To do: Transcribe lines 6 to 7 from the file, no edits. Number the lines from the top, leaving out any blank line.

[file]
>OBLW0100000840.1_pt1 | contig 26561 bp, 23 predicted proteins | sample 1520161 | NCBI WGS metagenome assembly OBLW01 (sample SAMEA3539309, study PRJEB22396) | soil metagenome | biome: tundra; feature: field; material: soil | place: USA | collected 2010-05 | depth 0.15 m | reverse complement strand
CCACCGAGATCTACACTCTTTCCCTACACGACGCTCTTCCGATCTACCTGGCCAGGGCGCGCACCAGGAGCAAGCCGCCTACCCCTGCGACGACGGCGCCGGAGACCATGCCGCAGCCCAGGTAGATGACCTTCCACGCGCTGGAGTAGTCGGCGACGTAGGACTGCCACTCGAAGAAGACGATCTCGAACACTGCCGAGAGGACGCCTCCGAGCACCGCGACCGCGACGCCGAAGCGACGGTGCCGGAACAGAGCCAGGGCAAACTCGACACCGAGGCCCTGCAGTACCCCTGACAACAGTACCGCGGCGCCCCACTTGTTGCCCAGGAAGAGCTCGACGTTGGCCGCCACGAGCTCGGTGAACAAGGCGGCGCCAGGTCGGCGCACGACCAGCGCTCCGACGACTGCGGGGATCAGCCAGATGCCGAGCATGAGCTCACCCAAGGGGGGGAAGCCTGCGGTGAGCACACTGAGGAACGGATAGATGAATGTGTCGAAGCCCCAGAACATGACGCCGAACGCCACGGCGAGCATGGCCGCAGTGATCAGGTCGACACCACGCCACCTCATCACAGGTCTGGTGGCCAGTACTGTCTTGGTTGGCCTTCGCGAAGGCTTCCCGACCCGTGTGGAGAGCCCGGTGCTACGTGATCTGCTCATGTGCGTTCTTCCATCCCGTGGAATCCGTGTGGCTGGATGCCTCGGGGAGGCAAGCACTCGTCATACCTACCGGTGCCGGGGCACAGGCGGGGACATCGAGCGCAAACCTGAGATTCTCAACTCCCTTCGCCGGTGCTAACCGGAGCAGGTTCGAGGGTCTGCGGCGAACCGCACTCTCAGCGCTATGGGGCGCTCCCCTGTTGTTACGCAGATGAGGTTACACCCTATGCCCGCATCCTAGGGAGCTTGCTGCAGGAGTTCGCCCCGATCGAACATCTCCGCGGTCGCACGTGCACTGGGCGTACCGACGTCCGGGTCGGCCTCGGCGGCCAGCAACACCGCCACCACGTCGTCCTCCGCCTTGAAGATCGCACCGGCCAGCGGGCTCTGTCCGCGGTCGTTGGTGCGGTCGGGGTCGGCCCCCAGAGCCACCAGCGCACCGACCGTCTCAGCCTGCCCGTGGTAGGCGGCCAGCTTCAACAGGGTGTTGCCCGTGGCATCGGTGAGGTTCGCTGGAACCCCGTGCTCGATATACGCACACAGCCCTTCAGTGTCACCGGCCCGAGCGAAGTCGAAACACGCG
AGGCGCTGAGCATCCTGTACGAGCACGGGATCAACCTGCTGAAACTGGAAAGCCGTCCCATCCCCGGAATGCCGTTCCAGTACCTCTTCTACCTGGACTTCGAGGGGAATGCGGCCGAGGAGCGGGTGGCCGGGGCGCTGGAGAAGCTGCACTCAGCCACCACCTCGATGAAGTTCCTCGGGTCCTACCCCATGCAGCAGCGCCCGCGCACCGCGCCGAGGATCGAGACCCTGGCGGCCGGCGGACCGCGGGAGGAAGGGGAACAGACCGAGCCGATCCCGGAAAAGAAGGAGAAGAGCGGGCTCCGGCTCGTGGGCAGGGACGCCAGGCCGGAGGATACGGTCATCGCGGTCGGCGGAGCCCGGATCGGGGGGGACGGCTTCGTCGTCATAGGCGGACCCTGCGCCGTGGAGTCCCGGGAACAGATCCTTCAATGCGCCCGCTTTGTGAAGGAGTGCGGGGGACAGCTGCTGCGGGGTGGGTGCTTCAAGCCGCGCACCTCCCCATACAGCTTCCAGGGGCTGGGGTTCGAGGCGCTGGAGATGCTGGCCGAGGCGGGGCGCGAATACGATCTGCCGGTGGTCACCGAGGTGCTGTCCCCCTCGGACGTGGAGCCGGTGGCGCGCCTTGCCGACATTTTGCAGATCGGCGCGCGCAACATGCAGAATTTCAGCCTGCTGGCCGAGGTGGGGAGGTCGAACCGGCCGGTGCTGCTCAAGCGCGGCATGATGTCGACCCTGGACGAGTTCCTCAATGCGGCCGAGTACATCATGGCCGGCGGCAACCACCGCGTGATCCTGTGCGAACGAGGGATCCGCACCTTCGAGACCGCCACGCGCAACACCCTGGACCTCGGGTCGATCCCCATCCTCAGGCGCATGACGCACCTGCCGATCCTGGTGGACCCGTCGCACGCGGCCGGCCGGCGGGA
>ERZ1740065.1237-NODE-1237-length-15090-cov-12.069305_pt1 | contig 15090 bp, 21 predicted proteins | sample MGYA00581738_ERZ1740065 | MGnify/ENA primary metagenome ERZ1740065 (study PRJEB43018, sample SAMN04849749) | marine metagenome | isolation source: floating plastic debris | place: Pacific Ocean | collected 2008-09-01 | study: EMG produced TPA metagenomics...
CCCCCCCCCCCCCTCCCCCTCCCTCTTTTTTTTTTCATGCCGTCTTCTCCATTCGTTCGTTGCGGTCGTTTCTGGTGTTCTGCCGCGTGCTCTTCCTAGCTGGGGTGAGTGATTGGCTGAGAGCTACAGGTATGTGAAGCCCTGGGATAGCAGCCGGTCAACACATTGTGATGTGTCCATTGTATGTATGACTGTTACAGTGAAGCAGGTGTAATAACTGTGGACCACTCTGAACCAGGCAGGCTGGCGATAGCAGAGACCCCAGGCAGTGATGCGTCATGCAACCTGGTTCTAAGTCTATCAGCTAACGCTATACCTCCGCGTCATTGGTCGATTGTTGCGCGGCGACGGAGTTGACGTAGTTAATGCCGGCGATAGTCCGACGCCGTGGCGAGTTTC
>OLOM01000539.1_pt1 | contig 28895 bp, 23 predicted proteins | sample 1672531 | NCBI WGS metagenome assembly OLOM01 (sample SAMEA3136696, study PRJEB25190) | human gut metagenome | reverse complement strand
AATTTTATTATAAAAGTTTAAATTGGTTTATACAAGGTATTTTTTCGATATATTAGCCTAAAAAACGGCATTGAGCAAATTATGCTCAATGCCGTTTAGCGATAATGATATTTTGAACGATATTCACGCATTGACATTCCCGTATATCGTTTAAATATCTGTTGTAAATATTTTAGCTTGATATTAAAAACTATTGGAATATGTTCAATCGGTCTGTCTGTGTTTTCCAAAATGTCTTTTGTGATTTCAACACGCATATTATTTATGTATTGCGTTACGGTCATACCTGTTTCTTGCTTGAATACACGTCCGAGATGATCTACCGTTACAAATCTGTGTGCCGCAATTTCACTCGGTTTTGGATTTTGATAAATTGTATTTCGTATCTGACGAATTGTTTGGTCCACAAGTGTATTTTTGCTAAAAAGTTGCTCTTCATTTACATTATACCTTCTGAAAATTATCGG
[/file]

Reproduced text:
>OLOM01000539.1_pt1 | contig 28895 bp, 23 predicted proteins | sample 1672531 | NCBI WGS metagenome assembly OLOM01 (sample SAMEA3136696, study PRJEB25190) | human gut metagenome | reverse complement strand
AATTTTATTATAAAAGTTTAAATTGGTTTATACAAGGTATTTTTTCGATATATTAGCCTAAAAAACGGCATTGAGCAAATTATGCTCAATGCCGTTTAGCGATAATGATATTTTGAACGATATTCACGCATTGACATTCCCGTATATCGTTTAAATATCTGTTGTAAATATTTTAGCTTGATATTAAAAACTATTGGAATATGTTCAATCGGTCTGTCTGTGTTTTCCAAAATGTCTTTTGTGATTTCAACACGCATATTATTTATGTATTGCGTTACGGTCATACCTGTTTCTTGCTTGAATACACGTCCGAGATGATCTACCGTTACAAATCTGTGTGCCGCAATTTCACTCGGTTTTGGATTTTGATAAATTGTATTTCGTATCTGACGAATTGTTTGGTCCACAAGTGTATTTTTGCTAAAAAGTTGCTCTTCATTTACATTATACCTTCTGAAAATTATCGG